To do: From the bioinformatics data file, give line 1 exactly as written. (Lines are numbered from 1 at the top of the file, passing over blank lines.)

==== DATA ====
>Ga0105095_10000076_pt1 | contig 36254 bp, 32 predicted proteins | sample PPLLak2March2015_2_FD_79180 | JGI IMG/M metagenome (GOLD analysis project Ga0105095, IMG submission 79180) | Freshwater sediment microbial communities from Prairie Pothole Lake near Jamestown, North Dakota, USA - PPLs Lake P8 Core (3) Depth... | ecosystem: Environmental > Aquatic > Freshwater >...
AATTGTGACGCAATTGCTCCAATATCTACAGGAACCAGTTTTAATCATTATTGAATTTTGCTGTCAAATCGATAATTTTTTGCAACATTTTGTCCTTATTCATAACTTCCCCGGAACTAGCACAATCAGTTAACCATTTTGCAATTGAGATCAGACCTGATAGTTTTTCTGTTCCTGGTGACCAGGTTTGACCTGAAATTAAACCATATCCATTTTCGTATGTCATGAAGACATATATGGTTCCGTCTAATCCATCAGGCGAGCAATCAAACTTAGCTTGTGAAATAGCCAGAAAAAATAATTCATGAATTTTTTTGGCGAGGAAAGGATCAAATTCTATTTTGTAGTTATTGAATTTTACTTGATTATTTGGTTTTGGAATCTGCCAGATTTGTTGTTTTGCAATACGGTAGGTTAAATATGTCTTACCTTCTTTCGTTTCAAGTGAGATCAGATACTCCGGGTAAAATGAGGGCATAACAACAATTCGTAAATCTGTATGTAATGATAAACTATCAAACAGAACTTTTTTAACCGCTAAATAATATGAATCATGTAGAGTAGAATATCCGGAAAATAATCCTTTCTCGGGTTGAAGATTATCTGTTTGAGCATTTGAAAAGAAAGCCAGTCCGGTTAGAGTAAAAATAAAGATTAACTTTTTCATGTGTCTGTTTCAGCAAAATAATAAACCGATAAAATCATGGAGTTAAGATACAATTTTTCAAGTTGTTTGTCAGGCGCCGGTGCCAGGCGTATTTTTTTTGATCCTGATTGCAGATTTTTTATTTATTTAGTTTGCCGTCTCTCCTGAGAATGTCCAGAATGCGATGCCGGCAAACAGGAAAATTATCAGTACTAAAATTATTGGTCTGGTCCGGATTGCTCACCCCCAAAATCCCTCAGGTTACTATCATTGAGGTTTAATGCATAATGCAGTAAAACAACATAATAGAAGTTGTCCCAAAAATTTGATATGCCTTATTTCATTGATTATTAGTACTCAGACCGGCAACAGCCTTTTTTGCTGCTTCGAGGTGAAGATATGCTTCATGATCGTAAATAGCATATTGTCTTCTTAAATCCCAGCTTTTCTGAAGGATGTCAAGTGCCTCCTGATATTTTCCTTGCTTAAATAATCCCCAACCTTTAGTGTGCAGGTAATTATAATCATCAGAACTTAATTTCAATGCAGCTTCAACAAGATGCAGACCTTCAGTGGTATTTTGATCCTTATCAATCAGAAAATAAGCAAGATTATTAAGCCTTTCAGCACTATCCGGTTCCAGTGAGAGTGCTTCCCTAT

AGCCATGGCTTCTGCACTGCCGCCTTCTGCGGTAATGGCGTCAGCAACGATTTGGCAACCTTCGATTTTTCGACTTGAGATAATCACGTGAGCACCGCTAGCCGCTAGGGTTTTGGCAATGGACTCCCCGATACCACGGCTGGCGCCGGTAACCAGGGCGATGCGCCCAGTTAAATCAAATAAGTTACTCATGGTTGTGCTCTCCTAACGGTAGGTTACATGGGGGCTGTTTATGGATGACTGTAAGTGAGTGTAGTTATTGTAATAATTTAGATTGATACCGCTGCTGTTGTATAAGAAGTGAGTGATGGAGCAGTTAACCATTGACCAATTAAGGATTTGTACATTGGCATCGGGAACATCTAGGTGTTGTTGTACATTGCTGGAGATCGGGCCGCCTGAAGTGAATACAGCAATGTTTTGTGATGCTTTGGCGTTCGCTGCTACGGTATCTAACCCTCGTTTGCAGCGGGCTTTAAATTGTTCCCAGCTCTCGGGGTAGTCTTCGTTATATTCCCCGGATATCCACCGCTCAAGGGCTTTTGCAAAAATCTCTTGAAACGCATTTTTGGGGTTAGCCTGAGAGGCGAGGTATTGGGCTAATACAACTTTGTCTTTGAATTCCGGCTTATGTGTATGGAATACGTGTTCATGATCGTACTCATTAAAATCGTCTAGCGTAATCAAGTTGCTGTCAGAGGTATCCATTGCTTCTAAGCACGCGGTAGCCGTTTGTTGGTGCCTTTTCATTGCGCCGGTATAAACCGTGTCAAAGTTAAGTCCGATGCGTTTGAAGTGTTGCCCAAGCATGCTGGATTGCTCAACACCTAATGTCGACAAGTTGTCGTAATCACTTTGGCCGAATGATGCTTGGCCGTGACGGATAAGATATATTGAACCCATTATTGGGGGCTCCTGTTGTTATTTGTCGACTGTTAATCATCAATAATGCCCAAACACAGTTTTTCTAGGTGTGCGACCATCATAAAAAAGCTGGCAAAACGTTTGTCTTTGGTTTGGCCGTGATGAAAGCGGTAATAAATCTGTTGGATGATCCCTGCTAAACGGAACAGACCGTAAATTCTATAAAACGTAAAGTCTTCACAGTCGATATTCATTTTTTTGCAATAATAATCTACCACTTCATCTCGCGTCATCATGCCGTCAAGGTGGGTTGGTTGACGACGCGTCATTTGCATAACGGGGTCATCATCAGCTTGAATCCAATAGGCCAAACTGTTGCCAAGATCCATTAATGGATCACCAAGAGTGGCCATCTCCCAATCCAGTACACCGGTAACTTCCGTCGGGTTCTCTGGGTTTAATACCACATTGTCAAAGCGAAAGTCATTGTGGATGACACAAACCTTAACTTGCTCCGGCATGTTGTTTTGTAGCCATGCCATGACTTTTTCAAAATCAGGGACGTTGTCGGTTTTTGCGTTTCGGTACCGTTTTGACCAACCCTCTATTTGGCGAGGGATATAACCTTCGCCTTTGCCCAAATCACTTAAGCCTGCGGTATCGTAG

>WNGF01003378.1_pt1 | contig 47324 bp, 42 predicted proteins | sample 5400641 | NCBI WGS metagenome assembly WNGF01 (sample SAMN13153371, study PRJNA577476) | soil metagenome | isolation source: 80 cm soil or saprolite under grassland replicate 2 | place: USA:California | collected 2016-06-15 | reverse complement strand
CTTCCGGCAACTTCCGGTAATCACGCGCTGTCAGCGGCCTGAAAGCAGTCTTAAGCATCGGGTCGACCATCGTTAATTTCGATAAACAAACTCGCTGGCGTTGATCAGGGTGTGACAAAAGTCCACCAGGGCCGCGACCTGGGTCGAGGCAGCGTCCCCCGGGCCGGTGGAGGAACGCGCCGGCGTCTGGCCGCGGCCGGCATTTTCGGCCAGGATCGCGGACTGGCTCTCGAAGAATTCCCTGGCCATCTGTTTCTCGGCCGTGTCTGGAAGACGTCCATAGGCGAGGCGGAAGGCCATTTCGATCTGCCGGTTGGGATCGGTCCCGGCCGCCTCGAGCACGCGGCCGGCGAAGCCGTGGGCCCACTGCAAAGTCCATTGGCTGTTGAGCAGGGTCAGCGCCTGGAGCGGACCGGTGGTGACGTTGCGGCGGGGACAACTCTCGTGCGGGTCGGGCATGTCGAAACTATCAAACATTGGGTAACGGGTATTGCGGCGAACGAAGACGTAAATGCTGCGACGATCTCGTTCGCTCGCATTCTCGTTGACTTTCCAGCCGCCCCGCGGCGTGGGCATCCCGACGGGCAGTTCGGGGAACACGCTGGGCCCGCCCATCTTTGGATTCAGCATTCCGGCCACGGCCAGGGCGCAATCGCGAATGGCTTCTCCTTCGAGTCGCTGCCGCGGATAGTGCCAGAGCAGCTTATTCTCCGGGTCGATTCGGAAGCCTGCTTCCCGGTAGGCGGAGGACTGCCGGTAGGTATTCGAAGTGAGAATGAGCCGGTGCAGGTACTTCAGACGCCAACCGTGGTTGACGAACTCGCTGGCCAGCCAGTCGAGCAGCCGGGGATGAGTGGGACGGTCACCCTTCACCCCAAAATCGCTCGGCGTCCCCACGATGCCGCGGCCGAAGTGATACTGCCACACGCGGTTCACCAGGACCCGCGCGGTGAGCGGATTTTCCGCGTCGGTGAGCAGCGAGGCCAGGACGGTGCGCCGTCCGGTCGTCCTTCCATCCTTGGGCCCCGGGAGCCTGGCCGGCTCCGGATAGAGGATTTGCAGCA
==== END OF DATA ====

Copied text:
>Ga0105095_10000076_pt1 | contig 36254 bp, 32 predicted proteins | sample PPLLak2March2015_2_FD_79180 | JGI IMG/M metagenome (GOLD analysis project Ga0105095, IMG submission 79180) | Freshwater sediment microbial communities from Prairie Pothole Lake near Jamestown, North Dakota, USA - PPLs Lake P8 Core (3) Depth... | ecosystem: Environmental > Aquatic > Freshwater >...